ASTM in Washington, D.C.
Board Holds Spring Meeting in U.S. Capital City
This past April, the ASTM International board of directors held its first meeting of 2009 in Washington, D.C., where the city’s federal agencies, association headquarters and embassies were more than a backdrop for the 24-member ASTM leadership team. The U.S. capital city served as a platform for meeting with ASTM partners and stakeholders.
The ASTM board meets twice a year, and while the majority of meetings take place at ASTM headquarters outside of Philadelphia, Pa., since 2002, the board has held several of its meetings in major international cities. Previous meeting locations include Berlin, Beijing, Mexico City, Toronto and Stockholm. Each of these “away” meetings presents a unique set of opportunities for interaction and introduction.
“The intersection of standards and public policy made Washington, D.C., a most appropriate location for the ASTM board to meet,” says ASTM International President James A. Thomas. “The board and staff of ASTM engaged key stakeholders who shape policy, trade agreements and corporate decision-making. Meeting in D.C. demonstrates ASTM International’s commitment to serving the needs of industry and regulators, and to advance the acceptance and use of ASTM standards.” (See also Plain Talk.)
One full day of the April 26-29 meetings was dedicated to outreach, where members of the ASTM board and senior staff had face-to-face meetings with key individuals in areas where ASTM standards are globally influential. The objective: to interface with stakeholders, engage in dialogue and raise awareness about how ASTM can be a partner in achieving objectives.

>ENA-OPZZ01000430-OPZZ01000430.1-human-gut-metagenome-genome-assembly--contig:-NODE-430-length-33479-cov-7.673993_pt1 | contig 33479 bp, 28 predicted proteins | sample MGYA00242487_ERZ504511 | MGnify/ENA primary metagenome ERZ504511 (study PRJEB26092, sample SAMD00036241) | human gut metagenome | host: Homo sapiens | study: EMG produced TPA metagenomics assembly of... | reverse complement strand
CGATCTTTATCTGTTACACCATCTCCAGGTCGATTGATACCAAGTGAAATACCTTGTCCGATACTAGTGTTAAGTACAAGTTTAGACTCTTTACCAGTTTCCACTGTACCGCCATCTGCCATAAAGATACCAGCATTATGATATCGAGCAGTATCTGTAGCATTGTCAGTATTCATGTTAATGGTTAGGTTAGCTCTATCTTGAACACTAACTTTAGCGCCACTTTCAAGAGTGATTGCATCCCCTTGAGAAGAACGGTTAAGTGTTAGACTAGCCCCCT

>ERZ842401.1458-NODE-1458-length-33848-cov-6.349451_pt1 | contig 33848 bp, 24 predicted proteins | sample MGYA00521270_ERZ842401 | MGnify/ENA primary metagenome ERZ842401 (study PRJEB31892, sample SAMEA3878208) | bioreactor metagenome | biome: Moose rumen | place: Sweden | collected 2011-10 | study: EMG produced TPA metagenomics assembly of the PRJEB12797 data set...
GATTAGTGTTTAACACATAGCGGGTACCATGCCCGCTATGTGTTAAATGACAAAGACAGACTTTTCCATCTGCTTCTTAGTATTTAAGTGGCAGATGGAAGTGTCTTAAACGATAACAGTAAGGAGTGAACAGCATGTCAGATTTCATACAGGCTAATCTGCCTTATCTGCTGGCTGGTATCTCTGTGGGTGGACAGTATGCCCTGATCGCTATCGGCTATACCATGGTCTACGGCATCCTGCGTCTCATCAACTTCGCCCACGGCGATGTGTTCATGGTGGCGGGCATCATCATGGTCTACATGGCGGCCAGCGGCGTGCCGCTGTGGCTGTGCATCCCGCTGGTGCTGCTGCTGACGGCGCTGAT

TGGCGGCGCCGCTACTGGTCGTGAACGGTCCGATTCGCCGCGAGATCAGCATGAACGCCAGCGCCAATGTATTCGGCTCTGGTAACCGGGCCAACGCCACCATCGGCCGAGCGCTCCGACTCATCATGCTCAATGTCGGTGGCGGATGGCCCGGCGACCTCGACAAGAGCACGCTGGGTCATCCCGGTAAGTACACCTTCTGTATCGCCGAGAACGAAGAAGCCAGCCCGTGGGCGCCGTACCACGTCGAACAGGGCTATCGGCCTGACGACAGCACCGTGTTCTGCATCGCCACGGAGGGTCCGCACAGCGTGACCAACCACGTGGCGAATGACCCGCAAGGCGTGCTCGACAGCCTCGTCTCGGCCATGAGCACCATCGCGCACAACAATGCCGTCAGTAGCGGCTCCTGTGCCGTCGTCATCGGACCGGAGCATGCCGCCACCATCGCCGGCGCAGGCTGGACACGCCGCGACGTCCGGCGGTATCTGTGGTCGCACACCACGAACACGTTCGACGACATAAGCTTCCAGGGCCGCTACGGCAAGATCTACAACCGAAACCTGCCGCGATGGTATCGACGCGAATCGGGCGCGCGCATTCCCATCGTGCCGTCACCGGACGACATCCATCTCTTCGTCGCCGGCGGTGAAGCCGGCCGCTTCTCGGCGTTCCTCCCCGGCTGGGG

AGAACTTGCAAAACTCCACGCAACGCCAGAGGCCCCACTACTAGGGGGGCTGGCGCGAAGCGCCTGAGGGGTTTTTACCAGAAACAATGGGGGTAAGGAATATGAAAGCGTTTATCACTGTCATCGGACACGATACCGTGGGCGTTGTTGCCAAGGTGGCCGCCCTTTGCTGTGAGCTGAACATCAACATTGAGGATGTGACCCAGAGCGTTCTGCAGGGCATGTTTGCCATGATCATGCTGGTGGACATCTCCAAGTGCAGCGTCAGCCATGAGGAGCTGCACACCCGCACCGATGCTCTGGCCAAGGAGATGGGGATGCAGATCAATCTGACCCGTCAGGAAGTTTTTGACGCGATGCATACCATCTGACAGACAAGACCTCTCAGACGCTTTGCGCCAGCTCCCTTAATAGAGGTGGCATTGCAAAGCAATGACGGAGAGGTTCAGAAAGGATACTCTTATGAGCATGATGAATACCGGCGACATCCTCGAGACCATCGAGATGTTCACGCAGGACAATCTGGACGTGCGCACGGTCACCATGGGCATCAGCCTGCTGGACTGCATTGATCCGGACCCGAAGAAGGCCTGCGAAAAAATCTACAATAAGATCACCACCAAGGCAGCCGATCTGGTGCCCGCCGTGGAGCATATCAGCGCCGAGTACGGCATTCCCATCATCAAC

Traveling in teams composed of board members and staff, 13 different groups set out into Washington, D.C., and the surrounding area. More than 50 meetings with government offices, trade associations, embassies and business councils, code bodies and a consumer advocacy group took place on April 28. (See list below for all groups involved in visits and events.)
“The message of our visits was to raise a greater awareness of ASTM as a leading provider of international standards and related technical services, and to gain a deeper understanding of current industry or regulatory challenges and trends that drive the need for ASTM standards,” says Jeff Grove, ASTM vice president of global policy and industry affairs, whose office arranged the outreach day meetings. “As a result of the contacts and insights that the board gained in Washington, ASTM is better positioned to advance its mission and objectives.”
Interaction and relationship building continued at other board functions. Some 75 guests from government and industry joined the board and staff for receptions and dinners. Also, Ambassador Shaun Donnelly, senior director, International Business Policy, at the National Association of Manufacturers, addressed the subject of U.S. industrial competitiveness in a luncheon speech.